Hua Hin is one of the most expensive places in which to live a western style life in Thailand. I have a big furnished studio apartment with A/C and hot water. Dine out twice a day. Of those 14 meals, about 4 are in the tourist district, 3 at vendor stands in Thai markets and the rest in the places aimed at the expats. About 4 of 5 meals is Thai food. Imported foods from the grocery store are mostly cheeses, deli meats, peanut butter, jelly, muesli. Weeks usually pass between bringing home a pile of cheese and sandwich meats, otherwise my at home food bill would be higher. Electronics and clothes are replaced when they wear out. Run the A/C at night only, run the hot water just enough to prevent initial shock. Entertainment is nerdy or low cost: Photography, Photoshop (GIMP actually), learning more about both photography and GIMP, learning to play music, reading fiction, being an internet omnivore, walking on the beach, exercise, combining people watching and watching sports (that I’m not interested in) in bars. Medical insurance covers hospitalization only, out patient is out of pocket. I rent a motorbike, putting off the hassles of ownership until I decide to stay here.

Here are the costs for this year (’12) and last two. Numbers are average cost per month in US dollars.



My rent didn’t change, so why the big increase this year? While I was renting an apartment in Chaing Mai during Nov. and Dec. I was still paying rent in Hua Hin.

Last year’s version of this post noted spending per day was well under what it could be and still achieve the goal of not having to tap the retirement account before I hit 59.5 years old. I predicted an indulgent purchase.

That happened, sort of. Tickets and reservations for 2 weeks in Japan were made, then canceled at the last minute because of illness. I’ll attempt to do try harder this year. Already have tickets for 6 weeks in the Western Balkans and Italy. Also I expect to reschedule last year’s Japan trip for this Sept. A desktop computer with a large high resolution screen would be nice, but that’s not going to happen until I get out of the phase where I’m thinking all my photographs suck.


My Cost of Living in Thailand – 2011

January 1, 2012

A frequent question on expat forums is how much does it cost to live there.  Only meaningful answer is it depends on how you live.  Before I retired my lifestyle included far fewer toys, gadgets, upgrades, alcohol, expensive entertainments and luxuries then my peers.  In retirement that fits right in with many of the pension drawing single men here.

To estimate what it would cost you to live here, first start with a description of your desired lifestyle. Use Google and the expat forums to check costs on individual items. Be sure to ask the expats in different towns because costs vary substantially, easily over 50%. Here is my description.

Hua Hin is one of the most expensive places in which to live a western style life. I have a big furnished studio apartment with A/C and hot water. Dine out twice a day. Of those 14 meals, about 4 are in the tourist district, 3 at vendor stands in Thai markets and the rest in the places aimed at the expats. About 4 of 5 meals is Thai food. Imported foods from the grocery store are mostly cheeses, deli meats, peanut butter, jelly, muesli. Weeks usually pass between bringing home a pile of cheese and sandwich meats, otherwise my at home food bill would be higher. Electronics and clothes are replaced when they wear out. Run the A/C at night only, run the hot water just enough to prevent initial shock. Entertainment is nerdy or low cost: Photography, Photoshop (GIMP actually), learning more about both photography and GIMP, reading fiction, being an internet omnivore, shooting pool, walking on the beach, combining people watching and watching sports (that I’m not interested in) in bars. Medical insurance covers hospitalization only, out patient is out of pocket. I rent a motorbike, putting off the hassles of ownership until I decide to stay here.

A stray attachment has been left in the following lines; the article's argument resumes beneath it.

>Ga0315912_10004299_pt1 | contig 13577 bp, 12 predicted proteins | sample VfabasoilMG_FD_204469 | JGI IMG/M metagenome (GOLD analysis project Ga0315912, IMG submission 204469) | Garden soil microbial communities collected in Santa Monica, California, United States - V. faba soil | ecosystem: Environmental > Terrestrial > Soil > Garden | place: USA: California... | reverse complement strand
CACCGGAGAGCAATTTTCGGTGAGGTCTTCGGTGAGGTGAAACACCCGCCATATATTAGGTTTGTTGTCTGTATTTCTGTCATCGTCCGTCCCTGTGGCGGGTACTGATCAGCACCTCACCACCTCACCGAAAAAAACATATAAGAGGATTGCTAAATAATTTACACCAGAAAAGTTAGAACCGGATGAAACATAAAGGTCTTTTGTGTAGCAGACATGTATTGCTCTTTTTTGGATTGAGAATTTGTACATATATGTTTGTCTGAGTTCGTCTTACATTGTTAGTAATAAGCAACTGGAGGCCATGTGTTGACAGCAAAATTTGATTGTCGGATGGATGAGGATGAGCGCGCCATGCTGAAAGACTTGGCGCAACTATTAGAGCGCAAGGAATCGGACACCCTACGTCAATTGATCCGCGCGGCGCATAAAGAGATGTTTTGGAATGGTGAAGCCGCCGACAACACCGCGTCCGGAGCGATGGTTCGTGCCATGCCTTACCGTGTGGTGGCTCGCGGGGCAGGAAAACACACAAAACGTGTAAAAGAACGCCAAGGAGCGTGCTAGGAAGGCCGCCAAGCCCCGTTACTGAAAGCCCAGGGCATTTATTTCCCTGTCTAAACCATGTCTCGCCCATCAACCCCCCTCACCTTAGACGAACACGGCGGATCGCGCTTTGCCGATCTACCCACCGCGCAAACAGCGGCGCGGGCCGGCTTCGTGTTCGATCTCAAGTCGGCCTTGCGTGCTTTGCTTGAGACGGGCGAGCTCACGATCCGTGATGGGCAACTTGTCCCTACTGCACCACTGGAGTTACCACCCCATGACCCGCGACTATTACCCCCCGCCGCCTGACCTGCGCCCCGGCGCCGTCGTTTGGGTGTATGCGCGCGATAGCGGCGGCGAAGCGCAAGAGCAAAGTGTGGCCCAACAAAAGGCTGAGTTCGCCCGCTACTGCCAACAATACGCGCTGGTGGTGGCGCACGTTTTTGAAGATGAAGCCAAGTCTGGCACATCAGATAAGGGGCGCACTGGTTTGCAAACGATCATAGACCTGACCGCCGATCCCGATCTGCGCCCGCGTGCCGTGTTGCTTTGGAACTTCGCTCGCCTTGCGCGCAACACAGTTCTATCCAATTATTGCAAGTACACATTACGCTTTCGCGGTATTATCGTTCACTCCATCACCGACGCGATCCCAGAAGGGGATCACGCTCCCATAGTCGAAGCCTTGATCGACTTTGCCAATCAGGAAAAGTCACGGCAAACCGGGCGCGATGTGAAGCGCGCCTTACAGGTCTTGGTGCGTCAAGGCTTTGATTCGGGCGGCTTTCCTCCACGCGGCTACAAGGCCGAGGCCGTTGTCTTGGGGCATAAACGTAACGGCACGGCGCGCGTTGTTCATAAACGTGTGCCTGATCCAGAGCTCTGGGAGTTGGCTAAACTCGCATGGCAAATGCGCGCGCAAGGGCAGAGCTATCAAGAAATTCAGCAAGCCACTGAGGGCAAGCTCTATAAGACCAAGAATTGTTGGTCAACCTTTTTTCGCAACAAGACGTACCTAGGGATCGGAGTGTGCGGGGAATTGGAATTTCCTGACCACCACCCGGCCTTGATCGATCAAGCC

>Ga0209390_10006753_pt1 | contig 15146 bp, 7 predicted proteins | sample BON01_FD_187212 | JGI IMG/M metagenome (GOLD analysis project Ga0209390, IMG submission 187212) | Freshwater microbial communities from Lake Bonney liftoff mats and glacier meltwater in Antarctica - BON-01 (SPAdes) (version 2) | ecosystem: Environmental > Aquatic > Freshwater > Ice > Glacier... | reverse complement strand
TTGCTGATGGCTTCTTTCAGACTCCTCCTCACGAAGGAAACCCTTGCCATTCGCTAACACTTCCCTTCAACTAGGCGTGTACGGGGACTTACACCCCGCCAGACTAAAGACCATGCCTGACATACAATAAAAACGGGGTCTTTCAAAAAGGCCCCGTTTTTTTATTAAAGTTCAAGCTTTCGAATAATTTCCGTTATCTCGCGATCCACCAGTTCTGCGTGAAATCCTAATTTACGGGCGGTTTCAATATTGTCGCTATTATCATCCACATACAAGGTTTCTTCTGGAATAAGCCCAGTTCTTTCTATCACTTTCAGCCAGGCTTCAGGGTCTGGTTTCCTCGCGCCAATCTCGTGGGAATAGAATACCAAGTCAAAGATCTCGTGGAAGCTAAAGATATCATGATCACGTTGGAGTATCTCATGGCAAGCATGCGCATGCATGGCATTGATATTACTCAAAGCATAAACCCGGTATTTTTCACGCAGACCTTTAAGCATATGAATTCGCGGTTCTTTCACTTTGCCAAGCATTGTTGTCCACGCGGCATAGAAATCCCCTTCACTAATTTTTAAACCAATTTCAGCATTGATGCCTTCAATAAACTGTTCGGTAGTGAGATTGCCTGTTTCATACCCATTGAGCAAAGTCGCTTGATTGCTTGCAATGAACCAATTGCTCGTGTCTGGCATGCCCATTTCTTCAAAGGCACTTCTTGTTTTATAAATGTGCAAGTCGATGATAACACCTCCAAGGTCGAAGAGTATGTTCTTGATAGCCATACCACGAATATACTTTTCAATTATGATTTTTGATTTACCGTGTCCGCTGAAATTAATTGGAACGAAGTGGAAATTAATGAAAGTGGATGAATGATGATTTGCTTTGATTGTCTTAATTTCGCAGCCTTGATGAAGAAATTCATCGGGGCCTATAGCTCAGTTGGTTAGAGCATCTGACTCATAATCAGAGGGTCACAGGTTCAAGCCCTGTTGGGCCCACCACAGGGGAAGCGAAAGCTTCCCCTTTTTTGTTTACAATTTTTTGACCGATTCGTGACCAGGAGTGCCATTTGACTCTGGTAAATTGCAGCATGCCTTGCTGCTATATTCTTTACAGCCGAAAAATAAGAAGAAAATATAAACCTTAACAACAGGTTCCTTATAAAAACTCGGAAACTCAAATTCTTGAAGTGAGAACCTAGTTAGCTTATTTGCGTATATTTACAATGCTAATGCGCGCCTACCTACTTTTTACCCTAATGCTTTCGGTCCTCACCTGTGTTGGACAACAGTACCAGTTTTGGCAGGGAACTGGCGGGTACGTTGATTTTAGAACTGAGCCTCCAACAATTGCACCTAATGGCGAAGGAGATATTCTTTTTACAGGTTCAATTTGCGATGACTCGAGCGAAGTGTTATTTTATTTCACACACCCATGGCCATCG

Here are the costs for this year (’11) and last (’10). Numbers are average cost per month in US dollars. Discussion follows.

CATEGORY 2011 2010
$ $
Medical 659 27
Travel 284 0
Food Out 208 242
Shelter 189 216
Scooter Rent 130 133
Misc. 127 157
Entertainment 95 223
Electronics 88 151
Food In 82 61
US Mailbox and International Shipping 49 32
Electricity 29 33
Laundry 26 24
Visa 12 72
Cell phone 6 8
Household 5 21
Bus / Taxi 4 7
1995 1407

Conversion to US dollars is based on the exchange rate when monies were transfered from US to Thai savings account. If all dollar to baht conversion had happened at recent exchange rates costs would be 4 percent lower.

Biggest difference this year is medical costs. Fifty six percent of the cost was from one condition that took two days of tests followed by 3 days at a hospital. The rest was insurance premiums for the rest of this year and all of 2012.

Travel was the second biggest expense this year. Last year’s zero number is misleading because I counted day trips and overnight trips as entertainment. I spent 42 nights away from home, not counting overnight or two night shopping trips to Bangkok this year.

Spending on electronics is half of last year when I picked up a laptop and camera. This year was another camera, a DSLR, but a discontinued and heavily discounted one.

Sending is still well under the monthly target that would drain my taxable accounts about the time when I could begin withdrawing from the 401k/IRA without penalty. That is as planned. Only twice since retiring have I spent more in a month than that target, once to pay hospital bills and once to pay next years insurance premium. Target hasn’t been adjusted since I retired, so I’m well the F under what I could be spending. I see an indulgent purchase in my near future as a start at correcting that imbalance. After all, I can’t take it with me.


Pattaya: Six and a Half Years Later

April 29, 2011

Spent a few days in Pattaya on my first trip to Thailand. Hadn’t been to a Tourist Disneyland yet so went for the spectacle. Haven’t found a reason to return until a friend planned a trip to Thailand that included going there after visiting me in Hua Hin. Went to Pattaya to spend more time with him and to see if my opinion of Pattaya had changed.

At first the hustle and bustle of the big city had it’s appeal but that wore off. There would be advantages to living there. It has more of everything, including variety. Cost of living is significantly lower than HH. Enough Americans call it home to have USA professional sports on TV. It’s closer to Bangkok. The air quality means I can’t live there even if I wanted to, butt it does have a certain appeal.